Simon Coveney said he understands the frustration over the chronic delays blighting the project for the last four years but he said people should “take encouragement” at the thorough examination of the requests for additional State funding.
“If this wasn’t going to work out, I think it would have collapsed by now,” he said.
“I believe that all of this will come together, and hopefully, we’ll be in a position along with BAM, Live Nation, and Cork City Council, to bring a lot more clarity to these issues soon,”
Mr Coveney said he hopes clarity can be provided before the Dáil’s summer recess in mid-July.
Developers BAM won a competitive tender bid in late 2014 for €20m State funding for a 6,000-seat events centre project, estimated to cost €50m, on the site of the former Beamish and Crawford brewery. Former taoiseach Enda Kenny turned the sod in February 2016.
However, when Live Nation signed up as venue operators, a complete redesign was ordered, leading to an enlarged venue, costs soaring to between €75m and €80m, and the State being asked for another €10m.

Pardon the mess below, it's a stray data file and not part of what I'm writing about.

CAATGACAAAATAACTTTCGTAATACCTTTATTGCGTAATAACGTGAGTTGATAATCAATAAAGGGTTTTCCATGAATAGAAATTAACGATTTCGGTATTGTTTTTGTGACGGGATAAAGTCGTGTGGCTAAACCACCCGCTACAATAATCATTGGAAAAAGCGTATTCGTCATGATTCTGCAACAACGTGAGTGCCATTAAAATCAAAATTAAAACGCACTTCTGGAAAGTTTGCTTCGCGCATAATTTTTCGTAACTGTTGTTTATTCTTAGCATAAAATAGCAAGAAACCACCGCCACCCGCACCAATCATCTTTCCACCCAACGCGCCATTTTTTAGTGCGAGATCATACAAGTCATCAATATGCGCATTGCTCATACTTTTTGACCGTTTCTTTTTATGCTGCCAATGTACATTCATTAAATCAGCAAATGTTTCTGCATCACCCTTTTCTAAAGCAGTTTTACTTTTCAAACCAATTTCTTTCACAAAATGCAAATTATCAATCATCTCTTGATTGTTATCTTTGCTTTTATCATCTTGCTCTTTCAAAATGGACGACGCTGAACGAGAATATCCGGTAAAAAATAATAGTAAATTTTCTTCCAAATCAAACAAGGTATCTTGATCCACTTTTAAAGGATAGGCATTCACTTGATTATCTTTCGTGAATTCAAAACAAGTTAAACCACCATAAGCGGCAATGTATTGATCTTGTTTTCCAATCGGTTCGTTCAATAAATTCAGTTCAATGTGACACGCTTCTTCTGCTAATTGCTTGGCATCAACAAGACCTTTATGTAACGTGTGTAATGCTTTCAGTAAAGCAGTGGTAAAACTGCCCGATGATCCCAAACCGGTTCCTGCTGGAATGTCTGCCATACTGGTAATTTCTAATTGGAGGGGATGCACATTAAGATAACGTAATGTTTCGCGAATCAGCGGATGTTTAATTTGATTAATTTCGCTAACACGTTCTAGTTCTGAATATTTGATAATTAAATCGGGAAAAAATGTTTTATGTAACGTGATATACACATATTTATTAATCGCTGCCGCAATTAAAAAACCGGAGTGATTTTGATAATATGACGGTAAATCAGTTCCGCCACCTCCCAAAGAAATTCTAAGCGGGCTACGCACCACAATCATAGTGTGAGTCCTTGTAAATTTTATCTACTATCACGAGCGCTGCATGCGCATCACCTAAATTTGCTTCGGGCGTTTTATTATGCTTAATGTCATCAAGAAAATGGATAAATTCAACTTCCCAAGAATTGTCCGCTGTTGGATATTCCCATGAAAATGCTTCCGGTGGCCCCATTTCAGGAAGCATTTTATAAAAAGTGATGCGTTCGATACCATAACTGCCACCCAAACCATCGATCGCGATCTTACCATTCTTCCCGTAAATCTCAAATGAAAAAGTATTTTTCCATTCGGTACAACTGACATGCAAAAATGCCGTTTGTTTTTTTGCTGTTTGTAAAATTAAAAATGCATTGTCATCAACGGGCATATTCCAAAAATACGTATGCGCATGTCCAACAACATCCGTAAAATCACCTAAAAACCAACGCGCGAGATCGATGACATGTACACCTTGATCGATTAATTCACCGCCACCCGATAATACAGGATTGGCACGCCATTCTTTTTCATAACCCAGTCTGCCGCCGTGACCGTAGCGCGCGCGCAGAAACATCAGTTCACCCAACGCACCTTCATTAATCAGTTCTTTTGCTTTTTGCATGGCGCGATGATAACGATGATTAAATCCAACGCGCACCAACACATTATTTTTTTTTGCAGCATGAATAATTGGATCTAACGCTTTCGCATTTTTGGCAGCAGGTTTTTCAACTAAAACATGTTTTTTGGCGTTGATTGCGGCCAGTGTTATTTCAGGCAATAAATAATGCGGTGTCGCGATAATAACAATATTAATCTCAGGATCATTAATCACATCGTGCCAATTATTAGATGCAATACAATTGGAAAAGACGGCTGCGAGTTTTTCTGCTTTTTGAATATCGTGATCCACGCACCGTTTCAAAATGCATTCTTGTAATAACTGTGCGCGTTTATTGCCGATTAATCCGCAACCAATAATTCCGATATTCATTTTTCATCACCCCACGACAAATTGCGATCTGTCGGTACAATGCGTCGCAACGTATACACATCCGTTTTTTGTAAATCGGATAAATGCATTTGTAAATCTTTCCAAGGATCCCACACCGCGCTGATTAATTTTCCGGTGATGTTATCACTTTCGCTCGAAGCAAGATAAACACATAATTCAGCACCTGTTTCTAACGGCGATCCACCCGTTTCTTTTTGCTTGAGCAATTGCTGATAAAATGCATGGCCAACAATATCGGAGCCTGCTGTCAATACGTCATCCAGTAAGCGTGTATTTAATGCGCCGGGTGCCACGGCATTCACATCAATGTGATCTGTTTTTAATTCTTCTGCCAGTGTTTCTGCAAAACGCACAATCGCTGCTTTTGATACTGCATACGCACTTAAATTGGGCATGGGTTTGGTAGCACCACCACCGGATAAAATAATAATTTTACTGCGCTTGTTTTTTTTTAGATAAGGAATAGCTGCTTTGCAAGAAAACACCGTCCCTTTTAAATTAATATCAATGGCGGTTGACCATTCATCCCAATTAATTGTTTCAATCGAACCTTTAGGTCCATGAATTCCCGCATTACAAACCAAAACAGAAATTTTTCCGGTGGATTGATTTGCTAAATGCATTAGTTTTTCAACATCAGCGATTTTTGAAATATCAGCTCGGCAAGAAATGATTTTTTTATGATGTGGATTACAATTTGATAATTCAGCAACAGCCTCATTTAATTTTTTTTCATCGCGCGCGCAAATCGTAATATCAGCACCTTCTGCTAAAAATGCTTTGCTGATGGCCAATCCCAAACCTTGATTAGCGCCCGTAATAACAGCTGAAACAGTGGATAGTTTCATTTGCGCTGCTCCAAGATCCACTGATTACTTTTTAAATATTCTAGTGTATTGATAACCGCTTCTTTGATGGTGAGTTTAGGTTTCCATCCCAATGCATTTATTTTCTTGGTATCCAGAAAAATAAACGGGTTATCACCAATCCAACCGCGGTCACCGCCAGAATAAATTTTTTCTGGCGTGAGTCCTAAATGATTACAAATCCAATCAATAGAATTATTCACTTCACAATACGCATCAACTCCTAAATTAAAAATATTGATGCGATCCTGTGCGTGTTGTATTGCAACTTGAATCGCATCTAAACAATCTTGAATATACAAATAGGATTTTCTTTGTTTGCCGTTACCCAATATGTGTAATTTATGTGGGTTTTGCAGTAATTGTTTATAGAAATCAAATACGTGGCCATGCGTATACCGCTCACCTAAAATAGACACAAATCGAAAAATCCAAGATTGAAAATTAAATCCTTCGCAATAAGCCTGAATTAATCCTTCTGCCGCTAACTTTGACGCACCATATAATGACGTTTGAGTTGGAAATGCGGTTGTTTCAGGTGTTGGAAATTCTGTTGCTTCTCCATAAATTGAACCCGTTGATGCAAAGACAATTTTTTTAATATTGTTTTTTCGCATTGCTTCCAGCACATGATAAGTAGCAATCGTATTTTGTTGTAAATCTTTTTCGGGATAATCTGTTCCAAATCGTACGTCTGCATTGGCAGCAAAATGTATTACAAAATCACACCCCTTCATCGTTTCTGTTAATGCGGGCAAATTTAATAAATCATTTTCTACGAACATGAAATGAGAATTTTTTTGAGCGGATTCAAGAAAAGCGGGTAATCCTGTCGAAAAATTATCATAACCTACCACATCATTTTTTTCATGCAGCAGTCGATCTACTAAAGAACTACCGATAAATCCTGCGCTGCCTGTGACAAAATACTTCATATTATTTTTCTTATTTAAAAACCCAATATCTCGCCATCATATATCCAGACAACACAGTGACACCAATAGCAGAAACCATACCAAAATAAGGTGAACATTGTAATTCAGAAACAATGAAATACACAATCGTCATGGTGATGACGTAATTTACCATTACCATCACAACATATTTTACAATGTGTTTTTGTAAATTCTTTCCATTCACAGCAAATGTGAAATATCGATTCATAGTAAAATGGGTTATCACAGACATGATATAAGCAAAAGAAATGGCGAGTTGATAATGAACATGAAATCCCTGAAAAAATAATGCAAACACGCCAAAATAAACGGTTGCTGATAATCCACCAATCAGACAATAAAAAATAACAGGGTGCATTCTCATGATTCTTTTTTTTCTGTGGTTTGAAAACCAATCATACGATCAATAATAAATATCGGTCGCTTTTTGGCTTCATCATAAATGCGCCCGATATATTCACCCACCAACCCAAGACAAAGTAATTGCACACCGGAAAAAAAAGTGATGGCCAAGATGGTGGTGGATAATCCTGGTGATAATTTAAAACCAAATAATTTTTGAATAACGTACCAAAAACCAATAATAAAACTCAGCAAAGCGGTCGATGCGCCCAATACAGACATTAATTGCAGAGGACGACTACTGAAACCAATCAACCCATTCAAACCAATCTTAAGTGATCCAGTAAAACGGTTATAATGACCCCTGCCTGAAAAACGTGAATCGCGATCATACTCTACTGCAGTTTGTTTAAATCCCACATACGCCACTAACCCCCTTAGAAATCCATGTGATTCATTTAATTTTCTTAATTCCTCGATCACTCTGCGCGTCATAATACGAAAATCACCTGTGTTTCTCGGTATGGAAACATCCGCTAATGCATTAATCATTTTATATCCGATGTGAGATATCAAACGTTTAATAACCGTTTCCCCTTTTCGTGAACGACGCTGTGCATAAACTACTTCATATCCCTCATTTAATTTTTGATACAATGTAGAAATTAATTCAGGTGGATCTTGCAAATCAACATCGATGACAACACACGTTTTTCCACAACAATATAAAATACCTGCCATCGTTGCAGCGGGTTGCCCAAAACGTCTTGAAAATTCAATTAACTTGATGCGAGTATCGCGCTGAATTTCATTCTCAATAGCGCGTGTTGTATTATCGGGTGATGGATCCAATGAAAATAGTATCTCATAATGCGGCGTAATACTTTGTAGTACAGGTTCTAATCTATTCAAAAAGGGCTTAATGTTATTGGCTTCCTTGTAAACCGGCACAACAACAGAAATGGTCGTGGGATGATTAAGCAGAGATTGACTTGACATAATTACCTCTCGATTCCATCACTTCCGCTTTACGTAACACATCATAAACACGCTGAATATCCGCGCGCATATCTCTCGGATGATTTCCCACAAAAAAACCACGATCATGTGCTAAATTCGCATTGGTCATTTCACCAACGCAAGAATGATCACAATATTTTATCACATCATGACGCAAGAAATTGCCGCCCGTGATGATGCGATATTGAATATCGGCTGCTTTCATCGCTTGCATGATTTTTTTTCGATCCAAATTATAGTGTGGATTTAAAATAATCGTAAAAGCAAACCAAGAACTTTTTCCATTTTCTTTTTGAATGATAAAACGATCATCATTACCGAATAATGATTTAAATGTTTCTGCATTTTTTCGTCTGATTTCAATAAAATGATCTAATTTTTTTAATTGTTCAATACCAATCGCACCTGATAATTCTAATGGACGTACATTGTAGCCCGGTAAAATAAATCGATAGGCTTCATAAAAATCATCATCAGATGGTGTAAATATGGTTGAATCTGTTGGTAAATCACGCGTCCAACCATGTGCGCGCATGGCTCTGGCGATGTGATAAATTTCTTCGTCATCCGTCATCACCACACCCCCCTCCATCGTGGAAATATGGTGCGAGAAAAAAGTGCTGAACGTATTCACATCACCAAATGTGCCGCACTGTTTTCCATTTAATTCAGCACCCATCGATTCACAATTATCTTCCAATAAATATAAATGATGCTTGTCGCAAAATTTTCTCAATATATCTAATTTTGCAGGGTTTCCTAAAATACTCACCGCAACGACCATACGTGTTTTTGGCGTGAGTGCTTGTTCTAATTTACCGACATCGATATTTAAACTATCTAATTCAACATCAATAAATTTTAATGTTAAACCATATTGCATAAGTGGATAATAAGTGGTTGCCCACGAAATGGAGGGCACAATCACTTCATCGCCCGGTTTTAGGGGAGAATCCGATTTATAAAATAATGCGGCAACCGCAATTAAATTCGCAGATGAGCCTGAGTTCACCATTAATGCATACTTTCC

After months of uncertainty, the outline of a new funding deal was announced in February, with hopes expressed that building would start before the end of this year. However, last month, BAM boss Theo Cullinane said meeting those timelines would be tight.
Speaking in Cork yesterday, Mr Coveney said legal issues on the funding are still being dealt with.
“There have been significant files gone between the Attorney General’s office, Cork City Council, and the Department of Culture, in the last number of weeks,” he said.
“I had a meeting in the last week with [Culture Minister] Josepha Madigan and the secretary general of her department. Most of the money for this project, in terms of State support, will be coming through the Department of Culture and they need to be satisfied that if they are providing very significant grant-aid to a project like this, that they can stand over it, and take questions, if they are questioned by the Public Accounts Committee, that this is fully thought-through, legally sound, and consistent with the process to date.
“And while that is a frustrating process for a lot of people, I think people should take encouragement from the fact that this is taking time to be thoroughly done.”
Mr Coveney said the coming launch of an urban renewal fund will provide the “perfect vehicle” for significant public realm investment around the events centre site.
“So this is actually coming together, despite some of the criticism I get from lots of different sources,” he said.
“We are going to make this happen; it’s taken a long time to put it together. There’s been a lot of false dawns in relation to an events centre in this city. This is not going to be a false dawn. I am determined to ensure that that’s the case.”